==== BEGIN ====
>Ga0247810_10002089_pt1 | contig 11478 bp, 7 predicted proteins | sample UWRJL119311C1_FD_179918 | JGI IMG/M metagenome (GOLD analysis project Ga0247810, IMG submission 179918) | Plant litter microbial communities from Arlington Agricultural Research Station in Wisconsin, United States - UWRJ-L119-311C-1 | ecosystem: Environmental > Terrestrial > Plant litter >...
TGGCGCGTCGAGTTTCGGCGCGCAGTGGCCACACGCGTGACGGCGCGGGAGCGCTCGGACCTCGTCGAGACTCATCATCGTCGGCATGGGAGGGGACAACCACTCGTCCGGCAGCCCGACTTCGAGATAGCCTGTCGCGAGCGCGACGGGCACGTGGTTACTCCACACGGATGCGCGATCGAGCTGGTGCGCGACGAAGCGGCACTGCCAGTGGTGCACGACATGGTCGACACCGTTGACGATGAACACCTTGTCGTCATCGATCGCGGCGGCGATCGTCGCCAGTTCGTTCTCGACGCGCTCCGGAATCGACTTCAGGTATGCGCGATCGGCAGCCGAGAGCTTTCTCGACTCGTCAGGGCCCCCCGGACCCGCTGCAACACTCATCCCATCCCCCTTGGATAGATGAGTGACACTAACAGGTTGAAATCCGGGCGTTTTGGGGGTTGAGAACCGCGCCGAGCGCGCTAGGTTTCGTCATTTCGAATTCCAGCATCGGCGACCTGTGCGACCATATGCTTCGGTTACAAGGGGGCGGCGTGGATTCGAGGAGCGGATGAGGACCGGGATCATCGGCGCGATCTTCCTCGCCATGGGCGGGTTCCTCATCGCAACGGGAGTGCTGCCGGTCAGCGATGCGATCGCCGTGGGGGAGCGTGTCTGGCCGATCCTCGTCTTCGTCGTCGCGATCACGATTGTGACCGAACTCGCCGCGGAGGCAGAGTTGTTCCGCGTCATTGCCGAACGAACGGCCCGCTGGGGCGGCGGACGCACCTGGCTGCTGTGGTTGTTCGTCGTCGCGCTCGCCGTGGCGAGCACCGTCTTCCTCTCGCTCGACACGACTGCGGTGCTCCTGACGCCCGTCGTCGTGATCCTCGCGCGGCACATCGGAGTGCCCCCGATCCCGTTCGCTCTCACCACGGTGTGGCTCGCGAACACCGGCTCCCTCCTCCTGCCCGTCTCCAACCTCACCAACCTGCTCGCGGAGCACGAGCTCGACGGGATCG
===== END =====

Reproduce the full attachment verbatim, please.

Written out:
>Ga0247810_10002089_pt1 | contig 11478 bp, 7 predicted proteins | sample UWRJL119311C1_FD_179918 | JGI IMG/M metagenome (GOLD analysis project Ga0247810, IMG submission 179918) | Plant litter microbial communities from Arlington Agricultural Research Station in Wisconsin, United States - UWRJ-L119-311C-1 | ecosystem: Environmental > Terrestrial > Plant litter >...
TGGCGCGTCGAGTTTCGGCGCGCAGTGGCCACACGCGTGACGGCGCGGGAGCGCTCGGACCTCGTCGAGACTCATCATCGTCGGCATGGGAGGGGACAACCACTCGTCCGGCAGCCCGACTTCGAGATAGCCTGTCGCGAGCGCGACGGGCACGTGGTTACTCCACACGGATGCGCGATCGAGCTGGTGCGCGACGAAGCGGCACTGCCAGTGGTGCACGACATGGTCGACACCGTTGACGATGAACACCTTGTCGTCATCGATCGCGGCGGCGATCGTCGCCAGTTCGTTCTCGACGCGCTCCGGAATCGACTTCAGGTATGCGCGATCGGCAGCCGAGAGCTTTCTCGACTCGTCAGGGCCCCCCGGACCCGCTGCAACACTCATCCCATCCCCCTTGGATAGATGAGTGACACTAACAGGTTGAAATCCGGGCGTTTTGGGGGTTGAGAACCGCGCCGAGCGCGCTAGGTTTCGTCATTTCGAATTCCAGCATCGGCGACCTGTGCGACCATATGCTTCGGTTACAAGGGGGCGGCGTGGATTCGAGGAGCGGATGAGGACCGGGATCATCGGCGCGATCTTCCTCGCCATGGGCGGGTTCCTCATCGCAACGGGAGTGCTGCCGGTCAGCGATGCGATCGCCGTGGGGGAGCGTGTCTGGCCGATCCTCGTCTTCGTCGTCGCGATCACGATTGTGACCGAACTCGCCGCGGAGGCAGAGTTGTTCCGCGTCATTGCCGAACGAACGGCCCGCTGGGGCGGCGGACGCACCTGGCTGCTGTGGTTGTTCGTCGTCGCGCTCGCCGTGGCGAGCACCGTCTTCCTCTCGCTCGACACGACTGCGGTGCTCCTGACGCCCGTCGTCGTGATCCTCGCGCGGCACATCGGAGTGCCCCCGATCCCGTTCGCTCTCACCACGGTGTGGCTCGCGAACACCGGCTCCCTCCTCCTGCCCGTCTCCAACCTCACCAACCTGCTCGCGGAGCACGAGCTCGACGGGATCG